Gold: production and artefacts
Statement of problem
In comparison to copper and bronze, less research has been done on early technologies for the extraction of gold, and on the distribution of gold: on the one hand, the exploitation of gold deposits was more complicated; on the other hand, conservation issues make it difficult to take samples from artefacts. Regional focuses within this research area are the royal tombs of Ur in Mesopotamia, where thousands of gold artefacts have been found, the (Trans-) Caucasus area in Georgia, and Anatolia (Alacahöyük) and Syria (Ebla). The two research directors, Prof. Dr. A. Hauptmann (Bochum) and Frau PD Dr. Sabine Klein (Frankfurt) are consulting scholars at Penn Museum, Philadelphia.
The aim here is to explore Bronze Age methods of gold extraction, from mining to metallurgical processes. How was gold smelted, when were alloys first used, when did the process of parting gold and silver begin? A further area to be investigated is the early gold trading routes. What, for example, was the role of the ‘gold countries’, Egypt and Nubia, in the ancient world? Frequently occurring inclusions of platinum group elements are important for our investigations.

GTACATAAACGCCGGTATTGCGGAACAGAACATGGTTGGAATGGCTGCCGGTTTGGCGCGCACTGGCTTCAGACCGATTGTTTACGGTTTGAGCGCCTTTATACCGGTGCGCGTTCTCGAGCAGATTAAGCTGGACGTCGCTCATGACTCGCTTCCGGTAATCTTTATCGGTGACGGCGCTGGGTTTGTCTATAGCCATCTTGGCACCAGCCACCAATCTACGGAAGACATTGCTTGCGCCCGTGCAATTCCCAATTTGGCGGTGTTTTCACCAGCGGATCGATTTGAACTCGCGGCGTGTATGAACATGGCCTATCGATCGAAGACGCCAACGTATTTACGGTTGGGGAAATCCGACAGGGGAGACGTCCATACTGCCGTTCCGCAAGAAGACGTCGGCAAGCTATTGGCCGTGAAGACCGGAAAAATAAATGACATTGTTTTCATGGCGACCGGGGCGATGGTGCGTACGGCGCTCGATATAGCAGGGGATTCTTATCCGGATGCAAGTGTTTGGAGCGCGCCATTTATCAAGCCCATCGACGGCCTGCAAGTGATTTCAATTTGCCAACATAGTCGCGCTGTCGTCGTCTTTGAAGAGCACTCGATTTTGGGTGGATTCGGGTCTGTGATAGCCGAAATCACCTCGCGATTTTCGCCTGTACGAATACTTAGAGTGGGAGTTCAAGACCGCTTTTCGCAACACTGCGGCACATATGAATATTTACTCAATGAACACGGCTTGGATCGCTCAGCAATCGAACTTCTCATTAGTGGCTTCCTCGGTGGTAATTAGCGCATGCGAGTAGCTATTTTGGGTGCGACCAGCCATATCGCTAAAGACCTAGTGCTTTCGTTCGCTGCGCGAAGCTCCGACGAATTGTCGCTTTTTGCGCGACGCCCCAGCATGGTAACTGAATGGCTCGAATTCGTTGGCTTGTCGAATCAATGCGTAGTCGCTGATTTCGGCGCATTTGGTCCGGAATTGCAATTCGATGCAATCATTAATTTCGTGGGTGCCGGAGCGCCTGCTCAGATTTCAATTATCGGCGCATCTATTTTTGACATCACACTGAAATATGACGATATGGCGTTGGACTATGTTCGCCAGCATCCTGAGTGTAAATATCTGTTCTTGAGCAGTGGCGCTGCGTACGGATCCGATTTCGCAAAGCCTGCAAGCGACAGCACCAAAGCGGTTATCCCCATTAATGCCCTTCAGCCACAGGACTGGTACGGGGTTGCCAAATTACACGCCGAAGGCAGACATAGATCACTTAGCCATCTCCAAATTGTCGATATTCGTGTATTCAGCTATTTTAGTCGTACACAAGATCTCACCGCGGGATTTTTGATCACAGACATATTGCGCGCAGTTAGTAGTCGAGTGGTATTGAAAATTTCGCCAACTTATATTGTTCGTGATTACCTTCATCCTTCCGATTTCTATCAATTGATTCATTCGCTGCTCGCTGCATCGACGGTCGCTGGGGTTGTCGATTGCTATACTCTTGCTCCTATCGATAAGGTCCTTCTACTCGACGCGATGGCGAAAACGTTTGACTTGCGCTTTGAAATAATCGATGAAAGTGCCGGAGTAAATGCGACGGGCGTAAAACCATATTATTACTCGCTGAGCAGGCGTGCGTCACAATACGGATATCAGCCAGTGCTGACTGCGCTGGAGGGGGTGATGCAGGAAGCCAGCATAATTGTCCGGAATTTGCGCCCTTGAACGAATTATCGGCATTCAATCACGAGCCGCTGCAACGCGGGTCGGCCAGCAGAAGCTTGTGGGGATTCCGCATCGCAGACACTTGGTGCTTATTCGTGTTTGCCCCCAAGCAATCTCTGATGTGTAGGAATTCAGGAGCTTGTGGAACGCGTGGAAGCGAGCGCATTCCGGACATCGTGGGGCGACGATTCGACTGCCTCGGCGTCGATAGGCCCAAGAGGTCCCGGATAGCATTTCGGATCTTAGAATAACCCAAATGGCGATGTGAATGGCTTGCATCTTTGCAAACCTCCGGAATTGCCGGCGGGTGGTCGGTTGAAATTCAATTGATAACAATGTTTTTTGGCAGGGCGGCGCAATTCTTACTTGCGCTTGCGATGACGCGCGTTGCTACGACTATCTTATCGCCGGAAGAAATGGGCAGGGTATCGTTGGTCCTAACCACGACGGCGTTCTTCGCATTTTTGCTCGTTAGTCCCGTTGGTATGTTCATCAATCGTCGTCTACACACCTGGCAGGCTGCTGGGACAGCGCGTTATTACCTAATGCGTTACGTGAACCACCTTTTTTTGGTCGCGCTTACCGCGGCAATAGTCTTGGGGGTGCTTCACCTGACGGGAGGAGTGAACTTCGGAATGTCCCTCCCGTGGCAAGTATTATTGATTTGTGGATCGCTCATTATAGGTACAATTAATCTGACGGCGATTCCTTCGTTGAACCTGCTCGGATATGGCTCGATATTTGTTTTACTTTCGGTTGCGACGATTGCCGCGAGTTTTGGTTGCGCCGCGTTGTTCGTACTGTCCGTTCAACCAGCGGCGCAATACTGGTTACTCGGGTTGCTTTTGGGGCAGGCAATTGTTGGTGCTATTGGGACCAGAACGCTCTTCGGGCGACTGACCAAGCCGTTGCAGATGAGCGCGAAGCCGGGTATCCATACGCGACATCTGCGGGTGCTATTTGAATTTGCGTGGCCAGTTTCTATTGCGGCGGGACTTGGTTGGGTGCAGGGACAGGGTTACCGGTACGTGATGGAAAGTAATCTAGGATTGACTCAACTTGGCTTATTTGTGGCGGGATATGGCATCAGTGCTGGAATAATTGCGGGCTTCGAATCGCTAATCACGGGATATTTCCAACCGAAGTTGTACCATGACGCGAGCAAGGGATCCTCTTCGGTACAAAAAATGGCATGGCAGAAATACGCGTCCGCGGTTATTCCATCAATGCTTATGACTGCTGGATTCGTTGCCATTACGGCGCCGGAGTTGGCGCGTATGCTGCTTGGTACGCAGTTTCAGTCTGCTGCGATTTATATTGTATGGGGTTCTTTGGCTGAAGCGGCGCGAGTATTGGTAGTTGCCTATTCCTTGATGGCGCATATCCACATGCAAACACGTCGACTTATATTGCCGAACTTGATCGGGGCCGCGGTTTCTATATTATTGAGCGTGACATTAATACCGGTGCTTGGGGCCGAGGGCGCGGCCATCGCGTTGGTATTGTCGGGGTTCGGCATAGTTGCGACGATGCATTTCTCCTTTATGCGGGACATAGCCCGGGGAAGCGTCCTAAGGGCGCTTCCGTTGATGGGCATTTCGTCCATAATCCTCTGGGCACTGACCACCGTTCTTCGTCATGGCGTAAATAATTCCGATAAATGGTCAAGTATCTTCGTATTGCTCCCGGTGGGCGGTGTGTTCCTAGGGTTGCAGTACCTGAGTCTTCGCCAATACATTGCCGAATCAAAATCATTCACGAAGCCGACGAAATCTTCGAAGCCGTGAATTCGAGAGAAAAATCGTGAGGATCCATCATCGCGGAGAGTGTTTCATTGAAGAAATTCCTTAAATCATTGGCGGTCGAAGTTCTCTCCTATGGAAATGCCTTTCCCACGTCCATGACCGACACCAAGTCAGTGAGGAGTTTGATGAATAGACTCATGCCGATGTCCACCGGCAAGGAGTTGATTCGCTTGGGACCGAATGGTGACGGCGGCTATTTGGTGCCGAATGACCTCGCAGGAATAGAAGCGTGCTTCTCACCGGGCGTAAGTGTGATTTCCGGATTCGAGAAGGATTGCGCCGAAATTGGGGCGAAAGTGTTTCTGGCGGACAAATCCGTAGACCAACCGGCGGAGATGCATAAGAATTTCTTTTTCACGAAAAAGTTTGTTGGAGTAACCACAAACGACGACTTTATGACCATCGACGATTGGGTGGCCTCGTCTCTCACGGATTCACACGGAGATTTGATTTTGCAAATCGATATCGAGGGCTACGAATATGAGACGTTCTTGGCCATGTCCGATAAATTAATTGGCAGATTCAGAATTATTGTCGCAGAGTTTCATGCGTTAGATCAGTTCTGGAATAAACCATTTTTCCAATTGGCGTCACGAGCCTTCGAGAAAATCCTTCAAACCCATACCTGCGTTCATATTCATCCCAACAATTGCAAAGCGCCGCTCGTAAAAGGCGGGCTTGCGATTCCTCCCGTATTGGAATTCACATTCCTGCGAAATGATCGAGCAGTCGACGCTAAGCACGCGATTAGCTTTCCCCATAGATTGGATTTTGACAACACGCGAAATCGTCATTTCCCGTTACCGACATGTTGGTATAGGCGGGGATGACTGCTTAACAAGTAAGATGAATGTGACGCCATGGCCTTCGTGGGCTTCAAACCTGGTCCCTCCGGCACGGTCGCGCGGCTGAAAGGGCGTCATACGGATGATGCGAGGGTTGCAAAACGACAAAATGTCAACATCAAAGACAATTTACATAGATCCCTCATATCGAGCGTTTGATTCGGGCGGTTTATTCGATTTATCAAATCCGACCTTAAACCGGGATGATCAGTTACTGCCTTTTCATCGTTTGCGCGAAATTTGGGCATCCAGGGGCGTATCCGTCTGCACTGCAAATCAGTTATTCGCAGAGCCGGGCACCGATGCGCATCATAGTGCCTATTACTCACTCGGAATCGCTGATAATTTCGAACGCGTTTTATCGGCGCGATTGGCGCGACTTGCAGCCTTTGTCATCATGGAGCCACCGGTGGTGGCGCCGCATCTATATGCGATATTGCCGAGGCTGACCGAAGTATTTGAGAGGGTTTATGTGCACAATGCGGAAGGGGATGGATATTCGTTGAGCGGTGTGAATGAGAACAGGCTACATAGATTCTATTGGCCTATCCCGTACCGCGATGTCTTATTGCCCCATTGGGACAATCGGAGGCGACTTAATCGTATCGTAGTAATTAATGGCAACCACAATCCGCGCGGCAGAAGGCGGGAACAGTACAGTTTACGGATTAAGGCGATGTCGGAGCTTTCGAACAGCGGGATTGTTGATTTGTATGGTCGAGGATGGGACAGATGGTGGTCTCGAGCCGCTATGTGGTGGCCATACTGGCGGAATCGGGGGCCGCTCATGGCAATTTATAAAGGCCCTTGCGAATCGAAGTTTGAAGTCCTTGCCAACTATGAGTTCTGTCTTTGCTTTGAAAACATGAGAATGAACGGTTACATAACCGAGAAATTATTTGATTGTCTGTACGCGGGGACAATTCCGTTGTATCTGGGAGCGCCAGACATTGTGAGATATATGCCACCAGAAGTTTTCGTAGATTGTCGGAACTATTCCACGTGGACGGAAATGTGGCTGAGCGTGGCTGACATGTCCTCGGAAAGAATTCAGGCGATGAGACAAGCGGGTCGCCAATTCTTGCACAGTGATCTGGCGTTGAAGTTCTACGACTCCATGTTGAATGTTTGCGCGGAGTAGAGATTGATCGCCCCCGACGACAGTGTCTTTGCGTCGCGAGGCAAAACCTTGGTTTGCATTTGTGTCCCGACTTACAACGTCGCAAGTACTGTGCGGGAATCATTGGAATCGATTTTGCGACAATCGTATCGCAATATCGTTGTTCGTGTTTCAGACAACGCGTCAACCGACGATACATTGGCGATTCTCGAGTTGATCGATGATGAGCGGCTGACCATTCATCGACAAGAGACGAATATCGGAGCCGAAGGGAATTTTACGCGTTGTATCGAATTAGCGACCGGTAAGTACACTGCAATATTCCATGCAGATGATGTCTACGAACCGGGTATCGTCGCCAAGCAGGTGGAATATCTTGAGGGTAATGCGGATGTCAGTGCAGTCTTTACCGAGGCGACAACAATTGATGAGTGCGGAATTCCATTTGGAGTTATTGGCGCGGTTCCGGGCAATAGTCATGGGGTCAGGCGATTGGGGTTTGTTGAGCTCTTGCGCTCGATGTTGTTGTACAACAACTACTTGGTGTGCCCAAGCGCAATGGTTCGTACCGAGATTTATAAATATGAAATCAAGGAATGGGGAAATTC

The Pennsylvania University Museum for Archaeology and Anthropology in Philadelphia (Penn Museum) has a large collection of metal artefacts made of copper, bronze, silver and gold, which Sir Leonard Woolley had excavated in the royal tombs of Ur (middle of the 3rd millennium) between 1922 and 1934.Read more
Georgia offers the ideal conditions for following gold’s “metallurgical chain” from ore to metal. Gold deposits have made it possible to take samples of the precious metal for analytical purposes. In the Bolnissi district, the oldest prehistoric gold mine found so far has been identified. Numerous Georgian gold artefacts have been sampled in order to compare them with the native gold for provenance studies.Read more